Sitting in red leather chairs on an elevated platform, Toledo’s native daughter Gloria Steinem and state Rep. Teresa Fedor (D., Toledo) talked face-to-face Wednesday about reproductive rights, sexual harassment and discrimination, and the #MeToo movement.
Ms. Steinem, who was the star of a fund-raiser to kick off Ms. Fedor’s state senate campaign, credited women involved in the first sex discrimination cases, including attorney Catharine MacKinnon, who argued sexual harassment was discrimination, and Anita Hill, for making it possible for changes that are occurring today.
Gloria Steinem, left, and State Rep. Teresa Fedor take the stage in front of supporters to kick off Fedor's state senate campaign at the Toledo Club.
She credited these women with the pioneering efforts to infiltrate and change the patriarchy of male dominance.
“Women are for the first time in a general way being believed,” she told an audience of about 200 in the Toledo Club. “The very definition of patriarchy is controlling reproduction, and since women are the means of reproduction, it means controlling the body of women. From that flows this whole idea of masculine power and feminine submission.”
Ms. Steinem, 83, who spent the first 17 years of her life in Toledo and attended Waite High School, met Ms. Fedor about two years ago during Ms. Steinem’s visit to Toledo to talk about her book My Life on The Road for an Authors! Authors! series, sponsored by Toledo Lucas County Public Library and The Blade.
Ms. Fedor said she asked Ms. Steinem to help more women get elected to public office. They have been friends ever since.
“I am very honored and humbled that she is here and she wants to help me continue my efforts to be an elected official in serving my district,” Ms. Fedor said. “I am happy that she is here to help me kick off my campaign.”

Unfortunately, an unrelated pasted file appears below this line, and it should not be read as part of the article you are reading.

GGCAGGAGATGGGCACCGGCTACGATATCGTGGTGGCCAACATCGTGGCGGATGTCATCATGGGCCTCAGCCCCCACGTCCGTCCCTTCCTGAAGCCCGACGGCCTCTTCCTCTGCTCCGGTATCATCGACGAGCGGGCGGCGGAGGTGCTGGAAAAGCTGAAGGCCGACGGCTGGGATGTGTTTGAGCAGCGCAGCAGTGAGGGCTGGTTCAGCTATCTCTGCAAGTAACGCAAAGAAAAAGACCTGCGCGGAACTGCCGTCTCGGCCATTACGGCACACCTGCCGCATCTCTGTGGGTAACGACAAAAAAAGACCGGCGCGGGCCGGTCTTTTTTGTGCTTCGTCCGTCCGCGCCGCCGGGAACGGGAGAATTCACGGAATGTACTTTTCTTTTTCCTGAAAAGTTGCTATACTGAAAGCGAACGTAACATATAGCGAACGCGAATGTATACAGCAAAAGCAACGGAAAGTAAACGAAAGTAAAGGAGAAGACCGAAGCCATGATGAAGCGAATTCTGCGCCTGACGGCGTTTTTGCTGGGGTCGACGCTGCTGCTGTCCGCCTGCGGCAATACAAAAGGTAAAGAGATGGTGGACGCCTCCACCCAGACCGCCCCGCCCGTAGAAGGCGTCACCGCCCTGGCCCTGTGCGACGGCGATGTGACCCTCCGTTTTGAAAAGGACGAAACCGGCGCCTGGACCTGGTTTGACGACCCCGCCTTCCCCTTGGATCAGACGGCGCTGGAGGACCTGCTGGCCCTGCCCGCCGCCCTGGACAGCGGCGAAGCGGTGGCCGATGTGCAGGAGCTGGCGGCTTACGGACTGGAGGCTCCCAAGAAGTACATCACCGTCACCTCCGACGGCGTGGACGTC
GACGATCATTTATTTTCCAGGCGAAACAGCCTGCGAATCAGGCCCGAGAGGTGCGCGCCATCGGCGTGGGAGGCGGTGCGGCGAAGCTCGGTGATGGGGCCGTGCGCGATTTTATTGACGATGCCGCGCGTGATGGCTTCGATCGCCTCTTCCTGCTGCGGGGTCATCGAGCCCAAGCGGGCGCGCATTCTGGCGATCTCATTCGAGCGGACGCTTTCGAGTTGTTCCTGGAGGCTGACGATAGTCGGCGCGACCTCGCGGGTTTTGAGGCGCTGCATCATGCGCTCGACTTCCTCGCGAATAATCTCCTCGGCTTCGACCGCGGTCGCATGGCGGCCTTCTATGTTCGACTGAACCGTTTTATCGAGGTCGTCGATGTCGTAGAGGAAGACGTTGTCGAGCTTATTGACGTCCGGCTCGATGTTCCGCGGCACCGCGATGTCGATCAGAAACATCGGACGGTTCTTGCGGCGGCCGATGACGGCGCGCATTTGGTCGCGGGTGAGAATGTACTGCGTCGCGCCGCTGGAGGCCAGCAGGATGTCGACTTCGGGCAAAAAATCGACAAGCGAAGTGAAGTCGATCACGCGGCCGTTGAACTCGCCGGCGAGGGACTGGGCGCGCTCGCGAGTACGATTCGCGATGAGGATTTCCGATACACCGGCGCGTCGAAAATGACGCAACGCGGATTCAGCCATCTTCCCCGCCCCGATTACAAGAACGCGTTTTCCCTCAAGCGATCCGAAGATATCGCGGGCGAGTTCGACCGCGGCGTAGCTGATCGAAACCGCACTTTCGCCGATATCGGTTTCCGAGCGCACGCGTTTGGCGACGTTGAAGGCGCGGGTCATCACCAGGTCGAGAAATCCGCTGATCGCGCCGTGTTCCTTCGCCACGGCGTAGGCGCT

Ms. Fedor is the 45th House District representative, which includes North and East Toledo and parts of Washington and Sylvania townships. She is term-limited from running for the office again and seeking to return to the Senate seat she held from 2002 to 2010.
She is being challenged by State Rep. Michael Ashford, who also is term limited, in the May 8 primary. The incumbent, Democrat Edna Brown, is term-limited and is not running for any other office.
Nick Komives, Ms. Fedor’s campaign manager, said 150 tickets were sold for the event and an additional 40 people were expected to attend.
Ms. Steinem said she feels Ms. Fedor is a legislator who listens to her constituents and understands issues that are important to them.
“She is not afraid to take up issues that are difficult like sex trafficking or reproductive freedom as a human right. To speak up in a place in which she is an exception is not always easy to do. She is bringing majority concerns to the place where they need to be heard.”
Ms. Steinem told the audience that the decision to terminate a pregnancy is a fundamental right for women because it is about democracy and the ability to control their own bodies.
“It is a human right like freedom of speech,” she said. “If we don’t have that, if we don’t control our own physical selves, then we are obviously are not living in a democracy.”
Contact Mark Reiter at: email@example.com or 419-724-6199
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